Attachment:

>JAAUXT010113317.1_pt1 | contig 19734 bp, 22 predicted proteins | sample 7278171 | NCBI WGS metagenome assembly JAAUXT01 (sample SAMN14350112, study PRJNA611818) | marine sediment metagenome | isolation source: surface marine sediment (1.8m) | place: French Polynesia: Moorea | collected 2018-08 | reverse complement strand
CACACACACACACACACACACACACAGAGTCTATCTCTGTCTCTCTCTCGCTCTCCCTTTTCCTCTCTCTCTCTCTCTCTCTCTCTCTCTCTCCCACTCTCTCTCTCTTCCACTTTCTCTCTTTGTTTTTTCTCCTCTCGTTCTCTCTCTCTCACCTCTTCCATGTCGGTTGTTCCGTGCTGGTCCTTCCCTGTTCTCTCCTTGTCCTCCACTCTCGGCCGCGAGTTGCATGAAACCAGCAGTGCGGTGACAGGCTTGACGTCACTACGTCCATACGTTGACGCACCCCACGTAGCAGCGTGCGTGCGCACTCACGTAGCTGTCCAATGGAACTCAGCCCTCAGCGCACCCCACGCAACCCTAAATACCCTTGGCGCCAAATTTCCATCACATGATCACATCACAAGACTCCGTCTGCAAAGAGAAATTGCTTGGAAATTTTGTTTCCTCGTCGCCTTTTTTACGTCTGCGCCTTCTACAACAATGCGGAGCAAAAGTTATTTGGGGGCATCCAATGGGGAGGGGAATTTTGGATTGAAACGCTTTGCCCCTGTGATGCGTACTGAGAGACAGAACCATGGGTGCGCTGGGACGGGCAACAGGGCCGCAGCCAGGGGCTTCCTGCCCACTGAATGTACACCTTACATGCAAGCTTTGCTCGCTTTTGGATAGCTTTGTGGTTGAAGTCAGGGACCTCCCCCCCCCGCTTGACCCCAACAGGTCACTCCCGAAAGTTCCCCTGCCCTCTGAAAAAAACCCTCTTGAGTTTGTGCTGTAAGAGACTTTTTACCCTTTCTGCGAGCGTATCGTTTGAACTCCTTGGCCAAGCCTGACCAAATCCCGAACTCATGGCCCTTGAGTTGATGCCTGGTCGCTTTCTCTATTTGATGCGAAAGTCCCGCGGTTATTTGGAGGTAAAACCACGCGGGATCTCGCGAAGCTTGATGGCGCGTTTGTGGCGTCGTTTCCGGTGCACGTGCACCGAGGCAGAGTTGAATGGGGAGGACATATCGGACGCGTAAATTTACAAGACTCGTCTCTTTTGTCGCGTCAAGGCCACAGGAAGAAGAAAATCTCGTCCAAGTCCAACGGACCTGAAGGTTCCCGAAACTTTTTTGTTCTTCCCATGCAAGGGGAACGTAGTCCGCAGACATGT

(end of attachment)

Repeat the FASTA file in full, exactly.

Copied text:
>JAAUXT010113317.1_pt1 | contig 19734 bp, 22 predicted proteins | sample 7278171 | NCBI WGS metagenome assembly JAAUXT01 (sample SAMN14350112, study PRJNA611818) | marine sediment metagenome | isolation source: surface marine sediment (1.8m) | place: French Polynesia: Moorea | collected 2018-08 | reverse complement strand
CACACACACACACACACACACACACAGAGTCTATCTCTGTCTCTCTCTCGCTCTCCCTTTTCCTCTCTCTCTCTCTCTCTCTCTCTCTCTCTCCCACTCTCTCTCTCTTCCACTTTCTCTCTTTGTTTTTTCTCCTCTCGTTCTCTCTCTCTCACCTCTTCCATGTCGGTTGTTCCGTGCTGGTCCTTCCCTGTTCTCTCCTTGTCCTCCACTCTCGGCCGCGAGTTGCATGAAACCAGCAGTGCGGTGACAGGCTTGACGTCACTACGTCCATACGTTGACGCACCCCACGTAGCAGCGTGCGTGCGCACTCACGTAGCTGTCCAATGGAACTCAGCCCTCAGCGCACCCCACGCAACCCTAAATACCCTTGGCGCCAAATTTCCATCACATGATCACATCACAAGACTCCGTCTGCAAAGAGAAATTGCTTGGAAATTTTGTTTCCTCGTCGCCTTTTTTACGTCTGCGCCTTCTACAACAATGCGGAGCAAAAGTTATTTGGGGGCATCCAATGGGGAGGGGAATTTTGGATTGAAACGCTTTGCCCCTGTGATGCGTACTGAGAGACAGAACCATGGGTGCGCTGGGACGGGCAACAGGGCCGCAGCCAGGGGCTTCCTGCCCACTGAATGTACACCTTACATGCAAGCTTTGCTCGCTTTTGGATAGCTTTGTGGTTGAAGTCAGGGACCTCCCCCCCCCGCTTGACCCCAACAGGTCACTCCCGAAAGTTCCCCTGCCCTCTGAAAAAAACCCTCTTGAGTTTGTGCTGTAAGAGACTTTTTACCCTTTCTGCGAGCGTATCGTTTGAACTCCTTGGCCAAGCCTGACCAAATCCCGAACTCATGGCCCTTGAGTTGATGCCTGGTCGCTTTCTCTATTTGATGCGAAAGTCCCGCGGTTATTTGGAGGTAAAACCACGCGGGATCTCGCGAAGCTTGATGGCGCGTTTGTGGCGTCGTTTCCGGTGCACGTGCACCGAGGCAGAGTTGAATGGGGAGGACATATCGGACGCGTAAATTTACAAGACTCGTCTCTTTTGTCGCGTCAAGGCCACAGGAAGAAGAAAATCTCGTCCAAGTCCAACGGACCTGAAGGTTCCCGAAACTTTTTTGTTCTTCCCATGCAAGGGGAACGTAGTCCGCAGACATGT